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Osteoarthritis: Treat with Exercise

A review article from the University of British Columbia in Vancouver shows that exercise does not increase the rate of knee damage in people with osteoarthritis, and usually reduces knee pain and disability (Canadian Family Physician, September 2009).

If you develop pain in your knee that was not caused by an accident or trauma, your doctor will usually check you for known causes of joint damage. If he finds no cause, he will tell you that you have osteoarthritis, which means that he doesn't know why your knee hurts. Most people with osteoarthritis (not associated with trauma) are overweight, do not exercise, and/or have weak muscles that support knee movements.

Osteoarthritis causes a higher incidence of disability than any other chronic condition. It makes exercise difficult, and not exercising increases risk for heart attacks. One in three North Americans over 60 have X ray evidence of osteoarthritis.

People with osteoarthritis should avoid contact sports, but exercise is more effective than any medication to treat this condition. The best activities include swimming and other water- based exercises, stationary cycling or cycling on the road, and muscle strengthening exercises using Nautilus machines or similar equipment at a gym. People with knee osteoarthritis should avoid sports that involve sudden shocks to the knee, such as when the foot hits the ground during running. Inactivity and overweight increase your chances of further knee damage and often lead to a joint replacement.

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Dear Dr. Mirkin: You recommend taking extra carbohydrates to increase endurance during prolonged exercise; won't this raise my triglycerides, increasing heart attack risk?

Usually not. Just walking briskly for 30 minutes can prevent a rise in triglycerides when you increase intake of carbohydrates such as sugar (The British Journal of Nutrition, June 2009).

High triglycerides are usually associated with increased intake of carbohydrates, particularly sugar; and are a sign of increased risk for both heart attacks and diabetes. When you exercise for more than a couple hours, fatigue is caused by a loss of glycogen, sugar stored in muscles. To keep sugar in muscles, you have to take in large amounts of sugar and other carbohydrate sources of sugar while you exercise. If you do that when you are not exercising, blood sugar levels rise and the liver converts that sugar fairly rapidly to triglycerides. However, when you exercise, contracting muscles pull the sugar so rapidly from muscles that blood sugar and the resulting triglycerides levels do not rise high (Circulation, November 2000). This effect lasts maximally during exercise and for a half hour after you stop, gradually declining until it disappears after about 17 hours.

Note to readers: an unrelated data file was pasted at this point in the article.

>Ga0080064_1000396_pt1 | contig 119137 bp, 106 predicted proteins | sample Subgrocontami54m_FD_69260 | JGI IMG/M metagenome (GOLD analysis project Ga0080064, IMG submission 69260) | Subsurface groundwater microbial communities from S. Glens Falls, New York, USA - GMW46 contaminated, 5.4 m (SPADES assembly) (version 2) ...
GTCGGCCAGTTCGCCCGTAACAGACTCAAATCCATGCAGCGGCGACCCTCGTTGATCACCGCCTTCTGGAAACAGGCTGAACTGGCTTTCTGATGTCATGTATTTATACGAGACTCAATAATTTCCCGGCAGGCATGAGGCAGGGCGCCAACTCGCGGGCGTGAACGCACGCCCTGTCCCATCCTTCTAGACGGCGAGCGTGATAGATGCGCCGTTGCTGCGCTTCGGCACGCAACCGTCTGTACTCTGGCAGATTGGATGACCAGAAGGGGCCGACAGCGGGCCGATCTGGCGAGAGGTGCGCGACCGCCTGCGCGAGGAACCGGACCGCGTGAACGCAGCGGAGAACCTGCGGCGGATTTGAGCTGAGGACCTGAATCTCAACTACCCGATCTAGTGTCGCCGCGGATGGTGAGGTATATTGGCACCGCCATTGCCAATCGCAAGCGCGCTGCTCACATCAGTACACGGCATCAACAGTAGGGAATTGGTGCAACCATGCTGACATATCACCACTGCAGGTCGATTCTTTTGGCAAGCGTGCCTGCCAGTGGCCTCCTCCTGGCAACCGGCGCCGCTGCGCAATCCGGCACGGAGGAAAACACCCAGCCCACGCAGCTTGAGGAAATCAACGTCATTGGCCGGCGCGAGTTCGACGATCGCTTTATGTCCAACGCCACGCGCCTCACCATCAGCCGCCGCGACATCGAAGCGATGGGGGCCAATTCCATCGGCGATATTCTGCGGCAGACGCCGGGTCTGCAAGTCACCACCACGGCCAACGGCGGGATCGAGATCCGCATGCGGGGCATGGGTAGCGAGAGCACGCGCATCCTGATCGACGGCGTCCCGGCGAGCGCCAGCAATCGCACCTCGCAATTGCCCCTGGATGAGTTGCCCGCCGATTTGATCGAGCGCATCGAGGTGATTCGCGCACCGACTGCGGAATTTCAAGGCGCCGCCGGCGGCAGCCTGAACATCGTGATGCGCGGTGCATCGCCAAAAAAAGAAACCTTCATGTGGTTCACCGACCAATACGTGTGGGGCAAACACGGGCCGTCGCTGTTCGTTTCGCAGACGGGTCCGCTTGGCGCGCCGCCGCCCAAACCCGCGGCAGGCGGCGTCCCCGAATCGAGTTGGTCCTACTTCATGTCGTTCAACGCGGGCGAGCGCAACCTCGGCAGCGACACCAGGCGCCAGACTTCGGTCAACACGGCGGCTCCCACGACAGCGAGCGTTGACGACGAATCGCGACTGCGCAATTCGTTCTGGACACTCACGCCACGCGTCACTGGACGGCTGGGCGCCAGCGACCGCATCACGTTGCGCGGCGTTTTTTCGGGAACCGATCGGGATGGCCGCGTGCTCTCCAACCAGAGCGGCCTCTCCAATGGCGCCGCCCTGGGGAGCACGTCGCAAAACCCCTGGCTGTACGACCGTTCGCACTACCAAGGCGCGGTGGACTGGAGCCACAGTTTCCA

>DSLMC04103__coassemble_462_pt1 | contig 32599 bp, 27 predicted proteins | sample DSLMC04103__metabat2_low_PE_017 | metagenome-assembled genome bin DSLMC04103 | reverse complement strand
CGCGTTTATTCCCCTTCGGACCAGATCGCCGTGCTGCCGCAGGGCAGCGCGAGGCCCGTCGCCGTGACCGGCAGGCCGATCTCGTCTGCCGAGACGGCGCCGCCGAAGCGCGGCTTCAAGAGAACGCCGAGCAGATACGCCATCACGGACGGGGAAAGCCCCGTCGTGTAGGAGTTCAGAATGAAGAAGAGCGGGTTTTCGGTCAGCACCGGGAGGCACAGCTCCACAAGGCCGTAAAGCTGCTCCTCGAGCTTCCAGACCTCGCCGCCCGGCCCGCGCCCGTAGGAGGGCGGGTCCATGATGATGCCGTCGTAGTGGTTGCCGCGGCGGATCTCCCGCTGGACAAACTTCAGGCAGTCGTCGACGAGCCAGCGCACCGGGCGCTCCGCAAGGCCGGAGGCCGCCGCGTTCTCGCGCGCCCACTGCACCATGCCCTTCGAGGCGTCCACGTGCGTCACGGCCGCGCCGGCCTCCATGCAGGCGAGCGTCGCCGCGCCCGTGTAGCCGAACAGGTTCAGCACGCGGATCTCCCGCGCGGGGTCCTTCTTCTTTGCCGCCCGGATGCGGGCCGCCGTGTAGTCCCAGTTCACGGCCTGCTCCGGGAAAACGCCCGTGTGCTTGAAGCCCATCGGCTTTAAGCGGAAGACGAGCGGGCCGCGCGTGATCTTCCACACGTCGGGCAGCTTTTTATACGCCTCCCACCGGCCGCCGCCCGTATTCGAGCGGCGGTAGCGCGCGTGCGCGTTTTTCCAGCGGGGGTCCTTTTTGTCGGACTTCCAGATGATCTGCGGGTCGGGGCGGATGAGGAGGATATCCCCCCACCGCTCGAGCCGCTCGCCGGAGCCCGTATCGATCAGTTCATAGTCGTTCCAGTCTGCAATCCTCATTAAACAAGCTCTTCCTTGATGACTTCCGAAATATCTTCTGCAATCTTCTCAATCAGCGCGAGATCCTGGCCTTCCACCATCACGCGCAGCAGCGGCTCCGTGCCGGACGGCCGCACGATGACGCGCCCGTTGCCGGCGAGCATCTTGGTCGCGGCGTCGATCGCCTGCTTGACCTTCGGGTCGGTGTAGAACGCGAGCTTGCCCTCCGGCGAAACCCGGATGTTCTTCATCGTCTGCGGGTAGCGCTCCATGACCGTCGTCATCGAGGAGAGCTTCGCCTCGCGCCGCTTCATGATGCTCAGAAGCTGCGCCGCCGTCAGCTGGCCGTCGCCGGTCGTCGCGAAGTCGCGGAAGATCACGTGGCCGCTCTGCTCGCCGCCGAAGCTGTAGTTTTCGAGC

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Dear Dr. Mirkin: Which blood test is a better predictor of heart attacks: CRP or cholesterol?

Both help to measure heart attack risk, but CRP (C-reactive protein) may be more important. CRP measures inflammation which indicates an overactive immunity, while cholesterol measures a type of fat in your blood. Having a high CRP blood test increases your risk of suffering a heart attack or stroke by twice as much as having a high cholesterol (NEJM, November 2002). Everything that activates your immunity can increase risk for heart attacks and everything that damages your body turns on your immunity. Inflammation is part of the immune reaction that protects you from infection. It causes redness, pain and swelling, and can damage the inner lining of arteries or break off clots from arteries to block the flow of blood which can cause strokes and heart attacks.

If you have a high CRP, try to correct the known causes: any type of infection such as chronic gum disease, high blood pressure, alcohol use, smoking, low levels of physical activity, chronic fatigue, eating a high protein/high meat diet, or having elevated triglycerides, insulin resistance or diabetes. People with sleep disturbances, depression, or any of the "auto-immune" diseases such as rheumatiod arthritis or psoriasis are also likely to have a high CRP and are at increased risk for heart attacks.

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Recipe of the Week:

Cuban Mango Salad

You'll find lots of recipes and helpful tips in The Good Food Book - it's FREE

June 22nd, 2013
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About the Author: Gabe Mirkin, MD

Sports medicine doctor, fitness guru and long-time radio host Gabe Mirkin, M.D., brings you news and tips for your healthful lifestyle. A practicing physician for more than 50 years and a radio talk show host for 25 years, Dr. Mirkin is a graduate of Harvard University and Baylor University College of Medicine. He is board-certified in four specialties: Sports Medicine, Allergy and Immunology, Pediatrics and Pediatric Immunology. The Dr. Mirkin Show, his call-in show on fitness and health, was syndicated in more than 120 cities. Read More
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